National Napping Day: Heres how take the perfect nap

Teenager napping on a dark sofa

We’ve all been there, woken up feeling exhausted, tried to make it through the day but can’t resist the temptation to take a quick nap

Despite being seen as a trait of being lazy, napping does have many benefits If done properly and for the right reasons, naps can aid memory, help regulate emotions and improve our overall mood, improve reaction times, and of course reduce tiredness. 

If you are someone that simply cannot get enough sleep due to being busy, such as a shift worker, having a nap can help. It is a myth that people should get their recommended sleep in one solid block.

If you have four hours here and four hours elsewhere that will still be beneficial. 

But getting a nap right isn’t necessarily the easiest thing to do, and sneaking in a sleep during the day can have its drawbacks if you’re not careful. Including sleep inertia, that feeling of grogginess and disorientation after waking up from a nap. You might also experience nighttime sleep problems if you continue to nap incorrectly. 

Short naps generally don’t affect nighttime sleep quality for the majority of people. But if you are someone who struggles with insomnia or poor sleep quality at night, long naps may worsen these problems. 

With the help of their sleep expert Dr Lindsay Browning, luxury bed retailer And So To Bed here are their top tips on how to take the perfect nap and even better, wake up with energy after.

1. Decide the length of your nap before nodding off

The length of time you decide to nap plays an important role in how you feel post-nap. To ensure you don’t wake up groggy after a nap either stick to a short 20-minute nap or a longer nap of at least 1 hour 30 minutes. The body has sleep cycles of one and a half hours meaning that if you wake up in the middle of this cycle during the deep sleep phase you will feel worse than you did before the nap.

Set an alarm for your wake up time prior to falling asleep. This will ensure you don't nap into another sleep cycle. 

2. Take naps in the early afternoon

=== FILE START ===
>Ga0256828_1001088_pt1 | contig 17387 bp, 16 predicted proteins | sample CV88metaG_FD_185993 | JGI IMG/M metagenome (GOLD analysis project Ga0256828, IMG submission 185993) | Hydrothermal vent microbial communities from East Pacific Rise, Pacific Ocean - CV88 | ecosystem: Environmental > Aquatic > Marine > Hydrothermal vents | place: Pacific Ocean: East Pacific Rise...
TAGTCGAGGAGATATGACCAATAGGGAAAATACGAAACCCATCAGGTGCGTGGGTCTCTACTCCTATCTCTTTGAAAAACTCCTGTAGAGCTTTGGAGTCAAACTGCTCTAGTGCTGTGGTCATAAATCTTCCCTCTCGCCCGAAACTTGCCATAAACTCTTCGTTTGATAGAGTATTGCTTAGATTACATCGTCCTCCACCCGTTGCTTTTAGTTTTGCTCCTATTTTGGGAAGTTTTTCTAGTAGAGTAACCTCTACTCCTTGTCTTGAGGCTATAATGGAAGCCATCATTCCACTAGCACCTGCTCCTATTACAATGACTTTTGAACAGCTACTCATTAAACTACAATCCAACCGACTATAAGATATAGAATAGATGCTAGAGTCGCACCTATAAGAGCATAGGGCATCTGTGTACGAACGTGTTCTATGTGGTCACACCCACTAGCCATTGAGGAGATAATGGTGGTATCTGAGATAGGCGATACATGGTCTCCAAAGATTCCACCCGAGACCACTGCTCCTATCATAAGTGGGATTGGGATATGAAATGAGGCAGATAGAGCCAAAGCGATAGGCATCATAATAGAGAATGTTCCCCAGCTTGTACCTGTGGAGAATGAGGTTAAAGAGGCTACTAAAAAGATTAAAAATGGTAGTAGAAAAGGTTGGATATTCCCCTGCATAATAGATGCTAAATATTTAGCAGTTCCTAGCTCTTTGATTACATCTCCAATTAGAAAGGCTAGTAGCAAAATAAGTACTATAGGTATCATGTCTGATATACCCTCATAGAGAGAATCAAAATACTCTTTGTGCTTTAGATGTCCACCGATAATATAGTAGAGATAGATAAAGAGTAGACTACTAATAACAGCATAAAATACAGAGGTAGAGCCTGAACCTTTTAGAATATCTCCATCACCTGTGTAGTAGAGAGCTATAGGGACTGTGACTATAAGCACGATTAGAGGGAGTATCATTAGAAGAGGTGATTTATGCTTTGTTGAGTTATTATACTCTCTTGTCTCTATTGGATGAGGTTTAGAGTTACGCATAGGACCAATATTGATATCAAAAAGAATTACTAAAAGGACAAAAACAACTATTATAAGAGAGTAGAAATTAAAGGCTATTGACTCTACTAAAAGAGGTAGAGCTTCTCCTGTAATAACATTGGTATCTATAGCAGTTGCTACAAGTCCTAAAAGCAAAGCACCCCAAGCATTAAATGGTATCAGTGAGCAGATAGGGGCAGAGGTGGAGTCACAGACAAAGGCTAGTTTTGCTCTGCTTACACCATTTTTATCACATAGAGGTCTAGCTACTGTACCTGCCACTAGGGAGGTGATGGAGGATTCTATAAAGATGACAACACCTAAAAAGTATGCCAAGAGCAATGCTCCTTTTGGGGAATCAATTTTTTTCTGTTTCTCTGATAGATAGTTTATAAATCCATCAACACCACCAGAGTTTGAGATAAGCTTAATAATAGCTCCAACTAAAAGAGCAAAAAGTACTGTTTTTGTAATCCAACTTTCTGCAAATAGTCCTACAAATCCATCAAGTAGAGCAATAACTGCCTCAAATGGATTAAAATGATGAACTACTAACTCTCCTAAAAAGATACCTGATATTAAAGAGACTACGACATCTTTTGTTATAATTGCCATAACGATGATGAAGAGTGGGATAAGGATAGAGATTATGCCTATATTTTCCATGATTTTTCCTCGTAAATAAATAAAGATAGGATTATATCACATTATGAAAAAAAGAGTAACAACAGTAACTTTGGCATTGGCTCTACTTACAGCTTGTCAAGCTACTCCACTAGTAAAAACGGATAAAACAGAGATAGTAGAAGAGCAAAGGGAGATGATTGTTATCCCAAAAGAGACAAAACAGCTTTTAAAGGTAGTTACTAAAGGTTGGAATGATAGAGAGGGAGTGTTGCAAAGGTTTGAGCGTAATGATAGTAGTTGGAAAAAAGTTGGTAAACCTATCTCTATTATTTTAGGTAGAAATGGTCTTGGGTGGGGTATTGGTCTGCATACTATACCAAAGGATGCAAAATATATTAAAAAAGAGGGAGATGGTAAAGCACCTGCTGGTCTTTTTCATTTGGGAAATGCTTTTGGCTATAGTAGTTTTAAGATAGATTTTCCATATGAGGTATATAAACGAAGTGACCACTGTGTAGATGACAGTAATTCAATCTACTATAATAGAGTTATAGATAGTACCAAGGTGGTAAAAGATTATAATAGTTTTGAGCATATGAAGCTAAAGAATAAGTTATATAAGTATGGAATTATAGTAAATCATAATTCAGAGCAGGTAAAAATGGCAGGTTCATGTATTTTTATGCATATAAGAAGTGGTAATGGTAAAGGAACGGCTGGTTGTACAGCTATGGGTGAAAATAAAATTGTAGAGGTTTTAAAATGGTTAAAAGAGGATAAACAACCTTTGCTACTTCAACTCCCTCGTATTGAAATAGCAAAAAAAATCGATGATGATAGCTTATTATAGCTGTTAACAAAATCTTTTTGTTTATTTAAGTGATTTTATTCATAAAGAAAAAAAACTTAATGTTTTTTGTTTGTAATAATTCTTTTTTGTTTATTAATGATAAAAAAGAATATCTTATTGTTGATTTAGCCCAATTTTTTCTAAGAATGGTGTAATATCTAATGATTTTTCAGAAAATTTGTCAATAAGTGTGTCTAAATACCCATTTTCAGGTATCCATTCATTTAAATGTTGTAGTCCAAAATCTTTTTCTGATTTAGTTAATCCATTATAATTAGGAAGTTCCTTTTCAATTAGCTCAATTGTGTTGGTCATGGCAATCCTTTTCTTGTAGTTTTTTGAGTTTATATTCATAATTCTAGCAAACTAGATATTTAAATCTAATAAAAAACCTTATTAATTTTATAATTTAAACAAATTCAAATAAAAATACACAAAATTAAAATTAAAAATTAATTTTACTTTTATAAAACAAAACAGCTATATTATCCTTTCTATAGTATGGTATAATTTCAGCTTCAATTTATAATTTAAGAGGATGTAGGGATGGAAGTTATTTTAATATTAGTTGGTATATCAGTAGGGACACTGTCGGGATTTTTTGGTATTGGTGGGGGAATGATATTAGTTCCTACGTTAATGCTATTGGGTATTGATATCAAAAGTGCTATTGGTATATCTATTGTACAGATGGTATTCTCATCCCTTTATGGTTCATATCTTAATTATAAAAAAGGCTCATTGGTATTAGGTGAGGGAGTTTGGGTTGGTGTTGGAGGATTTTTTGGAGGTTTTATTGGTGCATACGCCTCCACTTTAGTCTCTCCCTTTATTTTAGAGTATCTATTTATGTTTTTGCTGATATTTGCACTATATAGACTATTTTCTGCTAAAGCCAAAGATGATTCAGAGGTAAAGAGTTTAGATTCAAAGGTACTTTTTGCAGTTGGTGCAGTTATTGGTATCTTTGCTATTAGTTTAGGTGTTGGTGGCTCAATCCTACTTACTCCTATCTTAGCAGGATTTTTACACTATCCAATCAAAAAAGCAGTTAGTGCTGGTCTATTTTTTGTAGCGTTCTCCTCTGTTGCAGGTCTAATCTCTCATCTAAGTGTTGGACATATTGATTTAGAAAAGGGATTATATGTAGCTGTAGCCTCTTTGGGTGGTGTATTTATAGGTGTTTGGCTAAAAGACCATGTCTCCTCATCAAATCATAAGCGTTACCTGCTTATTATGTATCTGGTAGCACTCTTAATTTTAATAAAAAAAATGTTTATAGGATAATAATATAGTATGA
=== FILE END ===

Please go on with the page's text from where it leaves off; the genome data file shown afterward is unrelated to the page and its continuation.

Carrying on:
Deciding when to take your nap is important. Napping late in the afternoon can interfere with your nighttime sleep. If your normal bedtime is around 11 pm then you shouldn’t be napping any later than 2 pm. Napping past this time can throw your bedtime routine off and you may struggle to fall asleep. 

3. Create a restful environment

As with falling asleep at night, creating the right environment for your nap is important. You should try and nap in a quiet, dark place with a comfortable room temperature and few distractions. You may find using an eye mask helps if you are napping in daylight. 

Although a recent study found 29% of Brits admitted to taking a nap while working from home, you should try to avoid taking naps at your desk or on the sofa. Ideally, you should be taking naps in your bed because your body is already used to sleeping there, which can aid dropping off.

4. Avoid unintentional naps

This may be hard to resist, especially when cosied up on the sofa watching a film. However, unintentional napping whilst on the sofa can really reduce your sleep drive and make you less likely to sleep at night because you already had sleep close to your bedtime. 

Falling asleep in front of the TV can also interfere with your sleep due to the light from electrical devices. The blue light emitted by electronic devices, such as smartphones, televisions, handheld consoles and laptops, imitate daylight, this therefore can suppress melatonin production- our sleep-promoting hormone.

5. Give yourself time after a nap

After napping, you may feel a little disoriented so make sure you give yourself some time to wake up before resuming activities, particularly those that require a quick or sharp response such as driving.

14th March 2022

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